Not all Madonnas painted by Giotto have these elongated eyes, but several do and, in general, you can often find this kind of eyes in many Medieval paintings. Note also how  that these slant eyes are typical of female figures: male figures of saints and prophets normally have round eyes. 

It may well be that Giovanni Ricca was inspired by Giotto or by some other Medieval image when he painted her wife as such a richly symbolic figure. Yet, that leaves a question open. Why those elongated eyes in Medieval Art? Well, it turns out that they are a characteristic of Byzantine art, too, the main source of inspiration for Medieval Art. Also there, not all Madonnas have elongated eyes, but several do. Here is, as an example, the Theotokos of Vladimir, the much venerated Vladimirskaya, created by a byzantine medieval painter. 

So, there is a thread from Ricca, to Giotto, to the unknown author of the Vladimirskaya. But where is the thread leading us to? I toured ancient Roman and Greek art, but I didn't really find faces with elongated eyes. But, if we go further back, to Etruscan art, well, there is something. Here is the sarcophagus of the spouses, (Villa Giulia, Rome)


Look at how the woman has elongated, nearly elvish eyes. Also, the man has somewhat elongated eyes, but much less. Did that Etruscan guy marry a girl from China? Not very likely. That's not supposed to be a realistic portrait; it is an iconographic convention that had some meaning for the ancient Etruscans, although nowadays it escapes us. And here, too, women have elongated eyes, but not men.  

If we keep going backward in time, we may get to something even more interesting: here is the Venus or Lady of Brassempouy, the Lady in the Hood, from Aquitaine, is a fragmentary figurine made from a tusk or mammoth ivory from the Upper Palaeolithic and about 25,000 years old, possibly the earliest representation of a human face we have.

Did the people of 25,000 years ago have the epicanthic fold that we often define as "slant eyes"? Perhaps. They lived during an ice age and the epicanthic fold is supposed to be an adaptation to cold wind and snow. So, could it be that when Giovanni Ricca painted Red Catherine he was influenced by an iconographic element that originated during the last ice age? Maybe; but I think there is more. Much more. 

Now, take a look at this, one of the female figurines found in Ubaid, in Mesopotamia, that go back to 7000 years ago. 


Now, these are slant eyes! And if you look at the few male figurines found in Ubaid, they have different eyes, not round, but not so elongated, either. So, the conclusion is that the Goddess has slant eyes because those are the eyes of a snake. The goddess is a snake. What that means still escapes me, but it casts the Biblical legend of Eden in a completely different light. Eve and the serpent, actually, were the same person. It was the Moon Goddess that disappeared from human consciousness for millennia, but that somehow resurfaced in the face of a Neapolitan woman named "Caterina la Rossa" who lived during the 17th century and who was so splendidly painted by her husband, Giovanni Ricca. 


Wednesday, August 3, 2016

Tearing apart the veil of lies: Yelena Isinbayeva speaks



Yelena Isinbayeva, Russian pole vaulting champion, speaks out after having been excluded from the Olympic Games in Rio. 


We are so used to being lied at in TV that we tend to classify as "lies" anything and everything we hear and see on a screen. Several people have reacted in this way to this video of Yelena Isinbayeva, Russian Olympic champion, who was overwhelmed by emotion during her speech. "It is a piece of theater," some said in the comments. "It is just to hide her guilt."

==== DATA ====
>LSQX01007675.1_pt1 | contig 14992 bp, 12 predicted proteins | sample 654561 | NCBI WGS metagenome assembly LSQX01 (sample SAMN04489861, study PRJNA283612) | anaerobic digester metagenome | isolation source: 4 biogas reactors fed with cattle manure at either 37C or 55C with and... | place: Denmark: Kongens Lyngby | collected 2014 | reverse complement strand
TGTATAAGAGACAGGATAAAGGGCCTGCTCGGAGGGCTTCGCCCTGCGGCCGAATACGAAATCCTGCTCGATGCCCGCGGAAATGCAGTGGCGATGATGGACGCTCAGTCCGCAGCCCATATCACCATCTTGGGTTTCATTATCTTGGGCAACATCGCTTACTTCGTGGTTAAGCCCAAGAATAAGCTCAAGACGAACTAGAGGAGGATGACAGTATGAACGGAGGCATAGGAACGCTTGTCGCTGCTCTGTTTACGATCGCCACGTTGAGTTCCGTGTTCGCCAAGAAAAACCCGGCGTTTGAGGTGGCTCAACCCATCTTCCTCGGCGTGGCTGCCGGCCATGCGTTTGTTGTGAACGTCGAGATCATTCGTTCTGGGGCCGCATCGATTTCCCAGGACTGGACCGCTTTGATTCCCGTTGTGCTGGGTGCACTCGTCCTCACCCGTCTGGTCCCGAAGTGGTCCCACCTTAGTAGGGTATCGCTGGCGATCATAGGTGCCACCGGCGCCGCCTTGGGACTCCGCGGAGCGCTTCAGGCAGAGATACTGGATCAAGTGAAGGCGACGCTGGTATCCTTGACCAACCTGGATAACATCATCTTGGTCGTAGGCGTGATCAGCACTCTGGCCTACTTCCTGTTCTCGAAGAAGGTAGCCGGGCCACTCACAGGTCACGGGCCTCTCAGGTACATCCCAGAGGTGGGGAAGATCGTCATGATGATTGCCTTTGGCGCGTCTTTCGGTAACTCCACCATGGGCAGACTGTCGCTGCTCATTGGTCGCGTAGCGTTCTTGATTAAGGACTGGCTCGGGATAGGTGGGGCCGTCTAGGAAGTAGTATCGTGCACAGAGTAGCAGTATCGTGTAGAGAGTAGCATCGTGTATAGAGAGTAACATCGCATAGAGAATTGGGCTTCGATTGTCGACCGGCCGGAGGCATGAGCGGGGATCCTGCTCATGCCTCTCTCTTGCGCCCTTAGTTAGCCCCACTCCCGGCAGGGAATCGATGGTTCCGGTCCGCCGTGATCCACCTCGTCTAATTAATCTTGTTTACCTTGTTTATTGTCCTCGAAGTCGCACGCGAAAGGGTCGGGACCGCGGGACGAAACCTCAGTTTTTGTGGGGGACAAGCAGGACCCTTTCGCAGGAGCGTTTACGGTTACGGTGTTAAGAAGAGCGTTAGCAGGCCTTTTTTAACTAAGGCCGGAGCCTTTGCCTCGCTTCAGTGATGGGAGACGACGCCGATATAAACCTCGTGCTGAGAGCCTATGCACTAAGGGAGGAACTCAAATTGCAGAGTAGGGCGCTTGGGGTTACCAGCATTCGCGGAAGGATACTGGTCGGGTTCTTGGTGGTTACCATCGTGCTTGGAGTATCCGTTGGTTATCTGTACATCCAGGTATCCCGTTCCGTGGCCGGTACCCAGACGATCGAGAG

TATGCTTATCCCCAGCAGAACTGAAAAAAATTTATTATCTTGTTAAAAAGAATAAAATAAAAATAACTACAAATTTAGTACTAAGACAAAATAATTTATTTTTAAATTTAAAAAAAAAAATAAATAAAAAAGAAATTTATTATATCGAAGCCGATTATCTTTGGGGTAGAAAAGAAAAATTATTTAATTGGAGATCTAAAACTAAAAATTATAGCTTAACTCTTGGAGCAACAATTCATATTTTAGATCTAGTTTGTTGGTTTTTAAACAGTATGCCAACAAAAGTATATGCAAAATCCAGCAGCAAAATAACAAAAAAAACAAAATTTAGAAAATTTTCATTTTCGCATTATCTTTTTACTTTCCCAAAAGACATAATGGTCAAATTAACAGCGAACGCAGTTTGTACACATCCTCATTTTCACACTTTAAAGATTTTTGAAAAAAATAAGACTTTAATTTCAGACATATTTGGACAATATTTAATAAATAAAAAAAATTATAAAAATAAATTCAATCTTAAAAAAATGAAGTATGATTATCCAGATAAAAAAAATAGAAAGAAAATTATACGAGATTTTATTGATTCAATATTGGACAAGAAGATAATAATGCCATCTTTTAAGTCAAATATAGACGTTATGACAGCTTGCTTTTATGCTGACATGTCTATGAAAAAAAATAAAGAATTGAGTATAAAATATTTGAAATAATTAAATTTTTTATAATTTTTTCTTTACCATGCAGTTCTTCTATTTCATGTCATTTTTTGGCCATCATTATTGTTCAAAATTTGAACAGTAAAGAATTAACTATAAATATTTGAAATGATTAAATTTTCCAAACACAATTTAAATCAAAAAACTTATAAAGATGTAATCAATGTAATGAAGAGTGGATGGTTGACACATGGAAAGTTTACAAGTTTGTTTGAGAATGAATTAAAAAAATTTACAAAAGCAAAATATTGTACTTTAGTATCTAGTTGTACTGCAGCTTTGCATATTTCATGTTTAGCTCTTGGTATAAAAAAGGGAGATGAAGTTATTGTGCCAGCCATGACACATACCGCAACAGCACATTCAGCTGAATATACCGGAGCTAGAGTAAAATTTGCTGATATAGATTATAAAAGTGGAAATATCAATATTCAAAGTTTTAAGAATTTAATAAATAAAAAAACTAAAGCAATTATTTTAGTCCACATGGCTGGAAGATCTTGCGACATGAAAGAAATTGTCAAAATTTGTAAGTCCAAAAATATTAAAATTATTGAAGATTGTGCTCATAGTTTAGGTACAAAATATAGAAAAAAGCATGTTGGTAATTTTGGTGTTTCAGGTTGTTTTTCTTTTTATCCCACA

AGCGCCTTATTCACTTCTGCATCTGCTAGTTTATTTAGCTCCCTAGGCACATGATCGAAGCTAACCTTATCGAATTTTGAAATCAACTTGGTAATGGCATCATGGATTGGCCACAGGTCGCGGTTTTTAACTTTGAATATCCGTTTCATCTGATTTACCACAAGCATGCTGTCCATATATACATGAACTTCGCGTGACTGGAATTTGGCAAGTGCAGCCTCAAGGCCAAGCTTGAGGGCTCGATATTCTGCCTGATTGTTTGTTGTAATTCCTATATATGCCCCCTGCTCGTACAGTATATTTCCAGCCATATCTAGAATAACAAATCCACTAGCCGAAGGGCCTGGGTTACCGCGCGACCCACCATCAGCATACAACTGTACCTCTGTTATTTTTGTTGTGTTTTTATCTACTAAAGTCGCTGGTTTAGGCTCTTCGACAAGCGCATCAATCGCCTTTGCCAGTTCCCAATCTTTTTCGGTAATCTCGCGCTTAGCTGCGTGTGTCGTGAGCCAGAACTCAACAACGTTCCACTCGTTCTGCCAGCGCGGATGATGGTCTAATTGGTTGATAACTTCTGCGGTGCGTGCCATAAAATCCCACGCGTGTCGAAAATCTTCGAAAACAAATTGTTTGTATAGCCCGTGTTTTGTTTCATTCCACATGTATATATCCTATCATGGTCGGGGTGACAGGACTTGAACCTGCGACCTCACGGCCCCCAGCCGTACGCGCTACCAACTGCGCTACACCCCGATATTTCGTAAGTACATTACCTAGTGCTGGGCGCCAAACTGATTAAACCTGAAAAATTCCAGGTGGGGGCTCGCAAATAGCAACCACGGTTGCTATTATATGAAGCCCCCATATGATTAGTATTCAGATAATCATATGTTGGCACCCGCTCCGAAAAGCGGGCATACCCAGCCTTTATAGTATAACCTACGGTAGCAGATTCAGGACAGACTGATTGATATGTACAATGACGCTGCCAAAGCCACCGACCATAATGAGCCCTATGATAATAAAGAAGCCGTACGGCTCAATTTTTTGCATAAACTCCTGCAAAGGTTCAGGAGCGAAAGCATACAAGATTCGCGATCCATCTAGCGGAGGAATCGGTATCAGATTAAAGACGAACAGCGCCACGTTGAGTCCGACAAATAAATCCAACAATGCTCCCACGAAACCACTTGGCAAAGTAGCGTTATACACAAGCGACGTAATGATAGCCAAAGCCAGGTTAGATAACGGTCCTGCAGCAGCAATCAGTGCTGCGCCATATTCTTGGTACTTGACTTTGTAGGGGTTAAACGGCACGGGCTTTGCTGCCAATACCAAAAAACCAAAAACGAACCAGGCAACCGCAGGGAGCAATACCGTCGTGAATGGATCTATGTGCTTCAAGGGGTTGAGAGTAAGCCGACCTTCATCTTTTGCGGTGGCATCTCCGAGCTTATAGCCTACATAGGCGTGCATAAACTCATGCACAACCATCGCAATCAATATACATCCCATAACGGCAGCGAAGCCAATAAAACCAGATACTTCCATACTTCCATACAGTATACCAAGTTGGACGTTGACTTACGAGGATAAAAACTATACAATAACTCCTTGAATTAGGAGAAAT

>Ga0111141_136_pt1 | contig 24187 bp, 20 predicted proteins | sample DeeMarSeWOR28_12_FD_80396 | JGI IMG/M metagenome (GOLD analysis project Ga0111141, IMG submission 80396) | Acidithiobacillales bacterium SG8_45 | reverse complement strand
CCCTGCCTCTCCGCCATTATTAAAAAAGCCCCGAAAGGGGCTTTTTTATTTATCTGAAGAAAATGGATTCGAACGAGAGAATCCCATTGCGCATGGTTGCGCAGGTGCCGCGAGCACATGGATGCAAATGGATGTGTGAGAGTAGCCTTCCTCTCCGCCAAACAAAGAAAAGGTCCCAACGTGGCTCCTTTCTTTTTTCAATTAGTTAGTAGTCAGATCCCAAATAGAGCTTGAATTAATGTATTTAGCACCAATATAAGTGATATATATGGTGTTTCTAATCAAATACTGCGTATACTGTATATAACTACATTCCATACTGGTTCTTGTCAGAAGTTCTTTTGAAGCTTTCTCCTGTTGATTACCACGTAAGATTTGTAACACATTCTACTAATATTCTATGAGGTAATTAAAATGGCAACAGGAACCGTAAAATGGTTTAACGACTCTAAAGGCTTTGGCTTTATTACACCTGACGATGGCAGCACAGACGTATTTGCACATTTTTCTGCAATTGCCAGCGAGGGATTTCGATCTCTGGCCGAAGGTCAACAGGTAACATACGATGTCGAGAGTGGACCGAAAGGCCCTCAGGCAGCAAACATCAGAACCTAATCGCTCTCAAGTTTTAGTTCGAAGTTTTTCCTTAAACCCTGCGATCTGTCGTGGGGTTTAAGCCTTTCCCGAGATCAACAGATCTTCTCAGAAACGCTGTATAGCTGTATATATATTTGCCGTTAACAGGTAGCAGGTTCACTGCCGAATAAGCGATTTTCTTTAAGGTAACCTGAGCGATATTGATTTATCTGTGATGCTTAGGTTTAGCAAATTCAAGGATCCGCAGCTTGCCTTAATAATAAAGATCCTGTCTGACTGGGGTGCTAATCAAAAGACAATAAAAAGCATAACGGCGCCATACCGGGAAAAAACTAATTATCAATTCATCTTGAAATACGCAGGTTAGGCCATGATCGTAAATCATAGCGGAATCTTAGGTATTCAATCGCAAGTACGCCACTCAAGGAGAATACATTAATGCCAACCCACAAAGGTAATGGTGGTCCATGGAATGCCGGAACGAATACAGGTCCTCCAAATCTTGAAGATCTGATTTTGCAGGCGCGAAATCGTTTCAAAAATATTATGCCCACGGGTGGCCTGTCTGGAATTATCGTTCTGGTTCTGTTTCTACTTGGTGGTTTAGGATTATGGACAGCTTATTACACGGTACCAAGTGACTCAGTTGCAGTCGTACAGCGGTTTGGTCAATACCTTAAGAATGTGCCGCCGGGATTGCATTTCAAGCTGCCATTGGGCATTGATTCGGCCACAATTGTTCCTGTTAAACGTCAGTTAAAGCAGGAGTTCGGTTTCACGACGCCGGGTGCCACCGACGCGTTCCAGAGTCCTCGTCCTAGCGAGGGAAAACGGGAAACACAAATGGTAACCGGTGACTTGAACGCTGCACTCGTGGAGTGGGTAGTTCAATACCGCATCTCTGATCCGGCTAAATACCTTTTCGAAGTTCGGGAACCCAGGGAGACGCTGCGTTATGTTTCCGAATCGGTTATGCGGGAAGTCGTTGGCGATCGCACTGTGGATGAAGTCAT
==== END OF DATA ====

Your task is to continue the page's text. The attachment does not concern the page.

Allow me to think otherwise. I can't believe that this is theater; this is not lying, it cannot be. This woman is speaking the truth, she is speaking from her heart, she is genuinely showing her feelings for her team having been unjustly discriminated for political reasons. That's what you would expect from someone who is the daughter of a plumber and of a shop assistant and who surely was never trained on how to be a politician. 

And about accusing her of doping, that's the silliest thing I can imagine. Doping is a plague in sport, yes, but it is mainly done to improve endurance in sports such as swimming or cycling. But pole vaulting doesn't require brutal endurance, it requires skill, intelligence, concentration, control, and grace. And, of this last quality, this woman has plenty. Look at her, jumping toward the sky.



Saturday, July 30, 2016

God is a girl: homage to Yelena Isinbayeva



If God is really a girl, She must look a little like Yelena Isinbayeva: Russian pole vaulting champion.

And if God is a girl, hell is the place reserved for the idiots who didn't want her to participate in the Brazilian Olympics!


Friday, July 29, 2016

The beauty of the human body




Yelena Isinbayeva: Russian pole vault champion. This clip doesn't really require comments; just watch it! But note how the idiotic politicized bureaucrats who run the Olympic committees forbade this woman from participating in the Brazilian Olympic games. Which is just as well; they don't deserve her. 

Friday, July 22, 2016

Moon Goddess



The Goddess goes through many cycles of varied lengths, and She returns over and over in many forms. Here, She appears in a painting by the Neapolitan master Giovanni Ricca, probably made around 1630.

Note the play of light and shadows on the face of this beautiful woman - reminding those of the half moon. The human features of this image are, probably, those of Ricca's wife, Caterina Rossa ("Red Catherine") as she appears in a red dress in the full painting. But she is just an avatar of the true Goddess.




If you ever thought that Baroque painting was all about mannerism, think it over. If you think that no Baroque master could emulate the master of them all, Caravaggio, think it over. This is a painting that, alone, can justify the existence of the human species as it evolved in order to, eventually, produce it.

But women partake the nature of the Moon Goddess in many forms, and sometimes you don't even need a master painter to see it appear, as it does in this image of Ugo Bardi's daughter, Donata, photographed in 2016 at the Escher Museum in Delft, Holland.